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I have working functions that compute the overlapping polyhedron, contact points, depth of penetration (DOP), etc. of the overlap between two objects with convex polyhedra shapes.

I know how to resolve the collision between two colliding movable objects, for example by moving one of them DOP units along the penetration normal.

Problem: What is a simple method to resolve collisions between more than two objects? For example, let's say objects A, B and C are in collision such that A overlaps with B, and B overlaps with C. If I move A to resolve its collision with B, then A might overlap with C (or any other object in the scene), and now if I resolve the collision between A and C, one of them might overlap with another object. To me, it seems an endless chaining effect. Is there any standard algorithm to resolve collisions between more than two objects simultaneously (batch collision resolving) such that at the end of the day, there are no pairs of objects overlapping?

Note: In my problem statement it is assumed that a scene initially filled with possibly overlapping objects with convex polyhedron shapes is given to my collision resolver engine.

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    \$\begingroup\$ possible duplicate of How to separate colliding objects without creating more collisions \$\endgroup\$ – Icy Defiance Aug 29 '14 at 14:05
  • \$\begingroup\$ @Icy: Thanks for the link. I have already seen that question. But my problem is different. In my case, the initial configuration (poses) of the objects given to my collision resolver engine might be overlapping. At the first step, I would like to be able to make all overlapping volumes between each pair of objects zero, and then running a physics simulation for the resolved configuration... \$\endgroup\$ – Rasoul Aug 29 '14 at 14:11
  • \$\begingroup\$ @Rasoul That still makes this a special case of the more general problem. \$\endgroup\$ – Anko Aug 30 '14 at 20:57
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Separate your collision detection in to two phases: Collision Detection and Collision Resolution.

In the first step find all obstacles that collide with object A. Then compute for each obstacle the vector and force required to resolve the collision.

In the second step add all vectors/forces together and apply them to object A.

This is a simple and effective way to solve most collisions when there are not too many things to collide with. More advanced solutions exist. For that take a look at this answer How to separate colliding objects without creating more collisions (also linked by Icy Defiance in the comments).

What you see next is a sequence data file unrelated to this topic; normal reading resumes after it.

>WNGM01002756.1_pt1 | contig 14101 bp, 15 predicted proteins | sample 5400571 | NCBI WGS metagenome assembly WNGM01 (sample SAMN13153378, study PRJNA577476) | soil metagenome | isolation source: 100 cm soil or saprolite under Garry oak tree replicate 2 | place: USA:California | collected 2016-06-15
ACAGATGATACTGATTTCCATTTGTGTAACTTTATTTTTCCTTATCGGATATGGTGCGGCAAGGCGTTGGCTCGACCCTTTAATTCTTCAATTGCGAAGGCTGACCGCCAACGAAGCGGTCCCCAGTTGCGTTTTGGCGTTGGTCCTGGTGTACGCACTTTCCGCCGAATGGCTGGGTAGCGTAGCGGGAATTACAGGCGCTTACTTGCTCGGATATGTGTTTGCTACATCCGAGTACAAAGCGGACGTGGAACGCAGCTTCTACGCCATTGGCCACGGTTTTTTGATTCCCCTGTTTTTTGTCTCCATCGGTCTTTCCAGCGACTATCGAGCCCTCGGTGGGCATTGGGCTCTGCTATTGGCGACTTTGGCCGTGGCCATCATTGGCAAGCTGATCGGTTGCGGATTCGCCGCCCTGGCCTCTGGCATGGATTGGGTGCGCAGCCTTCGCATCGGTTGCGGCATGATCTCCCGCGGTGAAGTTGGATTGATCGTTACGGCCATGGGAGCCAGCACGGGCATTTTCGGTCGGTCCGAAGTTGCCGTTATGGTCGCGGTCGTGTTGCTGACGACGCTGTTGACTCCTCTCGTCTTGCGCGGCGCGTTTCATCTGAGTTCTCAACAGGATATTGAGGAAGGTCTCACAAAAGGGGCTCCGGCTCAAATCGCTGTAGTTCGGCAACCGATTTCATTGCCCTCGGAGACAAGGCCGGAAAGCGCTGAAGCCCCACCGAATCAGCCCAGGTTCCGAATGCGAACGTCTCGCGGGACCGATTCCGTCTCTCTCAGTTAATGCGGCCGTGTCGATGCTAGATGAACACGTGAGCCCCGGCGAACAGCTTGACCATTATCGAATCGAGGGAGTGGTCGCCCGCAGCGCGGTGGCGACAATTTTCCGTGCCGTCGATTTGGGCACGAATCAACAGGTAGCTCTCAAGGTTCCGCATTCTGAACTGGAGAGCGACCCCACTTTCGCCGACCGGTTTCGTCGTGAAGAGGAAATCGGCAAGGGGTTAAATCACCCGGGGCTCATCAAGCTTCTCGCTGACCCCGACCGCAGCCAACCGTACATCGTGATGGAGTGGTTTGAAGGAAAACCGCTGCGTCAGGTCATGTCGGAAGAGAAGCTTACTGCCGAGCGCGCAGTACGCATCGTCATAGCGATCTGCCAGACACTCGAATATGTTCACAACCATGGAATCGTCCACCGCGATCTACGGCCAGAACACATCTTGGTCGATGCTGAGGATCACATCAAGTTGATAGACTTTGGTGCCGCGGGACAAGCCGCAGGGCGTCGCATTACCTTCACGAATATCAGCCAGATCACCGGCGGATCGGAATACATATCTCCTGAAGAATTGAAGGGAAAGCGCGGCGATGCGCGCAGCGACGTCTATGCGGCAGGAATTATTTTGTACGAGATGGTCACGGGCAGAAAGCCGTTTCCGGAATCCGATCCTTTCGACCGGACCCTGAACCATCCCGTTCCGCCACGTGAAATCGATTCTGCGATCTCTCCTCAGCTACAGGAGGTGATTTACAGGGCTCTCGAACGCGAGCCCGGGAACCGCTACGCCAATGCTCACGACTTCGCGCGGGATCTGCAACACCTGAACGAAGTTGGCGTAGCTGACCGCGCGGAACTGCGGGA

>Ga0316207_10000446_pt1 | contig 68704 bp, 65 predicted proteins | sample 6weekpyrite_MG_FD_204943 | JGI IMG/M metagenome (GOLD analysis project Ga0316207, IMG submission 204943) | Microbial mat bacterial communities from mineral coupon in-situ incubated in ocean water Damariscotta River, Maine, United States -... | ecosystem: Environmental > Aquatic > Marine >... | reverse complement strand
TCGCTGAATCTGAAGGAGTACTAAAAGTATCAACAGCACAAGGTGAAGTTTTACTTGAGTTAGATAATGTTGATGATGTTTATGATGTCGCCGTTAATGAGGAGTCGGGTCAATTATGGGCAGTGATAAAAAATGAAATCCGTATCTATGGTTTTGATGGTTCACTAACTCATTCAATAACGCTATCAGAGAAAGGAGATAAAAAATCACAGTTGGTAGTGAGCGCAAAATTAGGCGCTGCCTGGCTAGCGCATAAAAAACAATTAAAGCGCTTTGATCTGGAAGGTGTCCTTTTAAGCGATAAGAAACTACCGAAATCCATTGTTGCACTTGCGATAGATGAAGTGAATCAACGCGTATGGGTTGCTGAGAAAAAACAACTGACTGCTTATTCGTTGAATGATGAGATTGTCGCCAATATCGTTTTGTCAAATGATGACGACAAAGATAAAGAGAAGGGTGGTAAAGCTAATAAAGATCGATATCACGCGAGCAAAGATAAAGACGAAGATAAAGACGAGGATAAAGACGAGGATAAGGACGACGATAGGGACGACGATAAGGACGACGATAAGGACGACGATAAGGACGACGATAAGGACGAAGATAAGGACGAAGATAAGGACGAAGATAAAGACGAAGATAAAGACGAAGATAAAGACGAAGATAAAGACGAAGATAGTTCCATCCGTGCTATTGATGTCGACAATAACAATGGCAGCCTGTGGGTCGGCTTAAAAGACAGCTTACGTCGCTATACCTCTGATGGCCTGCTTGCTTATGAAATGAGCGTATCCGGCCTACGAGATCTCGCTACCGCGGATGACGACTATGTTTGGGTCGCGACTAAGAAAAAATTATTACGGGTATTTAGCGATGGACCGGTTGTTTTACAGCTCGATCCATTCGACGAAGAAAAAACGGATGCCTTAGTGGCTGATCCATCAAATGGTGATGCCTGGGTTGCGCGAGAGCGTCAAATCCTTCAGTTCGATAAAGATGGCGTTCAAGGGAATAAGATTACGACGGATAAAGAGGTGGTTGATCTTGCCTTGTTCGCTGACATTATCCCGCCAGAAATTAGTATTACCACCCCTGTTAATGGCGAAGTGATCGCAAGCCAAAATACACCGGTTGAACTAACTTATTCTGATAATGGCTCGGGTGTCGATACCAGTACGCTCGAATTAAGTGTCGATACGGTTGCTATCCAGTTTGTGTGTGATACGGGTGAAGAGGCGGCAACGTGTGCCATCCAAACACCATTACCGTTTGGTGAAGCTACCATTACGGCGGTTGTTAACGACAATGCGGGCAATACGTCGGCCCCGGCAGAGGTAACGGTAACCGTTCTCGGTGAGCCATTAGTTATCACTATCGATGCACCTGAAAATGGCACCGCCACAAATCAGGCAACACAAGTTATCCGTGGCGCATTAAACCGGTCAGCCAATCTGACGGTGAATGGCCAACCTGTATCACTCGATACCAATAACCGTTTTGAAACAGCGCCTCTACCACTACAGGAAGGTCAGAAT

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  • \$\begingroup\$ I see your point, but applying a force to object A to resolve its collision with B and C, might end up with a configuration in which A is now in collision with some other object(s), if I do the same calculation for this new set of collision, A might end up in collision with another set of objects... Indeed, I'm looking for a pure geometrical solution to first resolve the overlapping between all the objects with minimum change in their initial poses... \$\endgroup\$ – Rasoul Aug 29 '14 at 14:27
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    \$\begingroup\$ I don't think there is a closed form algorithm usable in games that guarantees no collisions. In fact there are real-life scenarios in which there would be no solution. For example three cars driving into each other. There is no way for the center car to not stay in contact with the other two cars. Of course you don't want it bouncing around so you can run this algorithm several times, with some dampening on the forces, per frame for obstacles that keep colliding with something. \$\endgroup\$ – Roy T. Aug 29 '14 at 17:34
  • \$\begingroup\$ Taken literally, the "real life solution" deforms the cars. If the cars could not deform, as in many games, it would be more like raising both ends of a newton's cradle - though I figure you are assuming both cars colliding against the middle car and letting the forces cancel out is not acceptable in your scenario. \$\endgroup\$ – DoubleDouble Mar 1 '16 at 3:20

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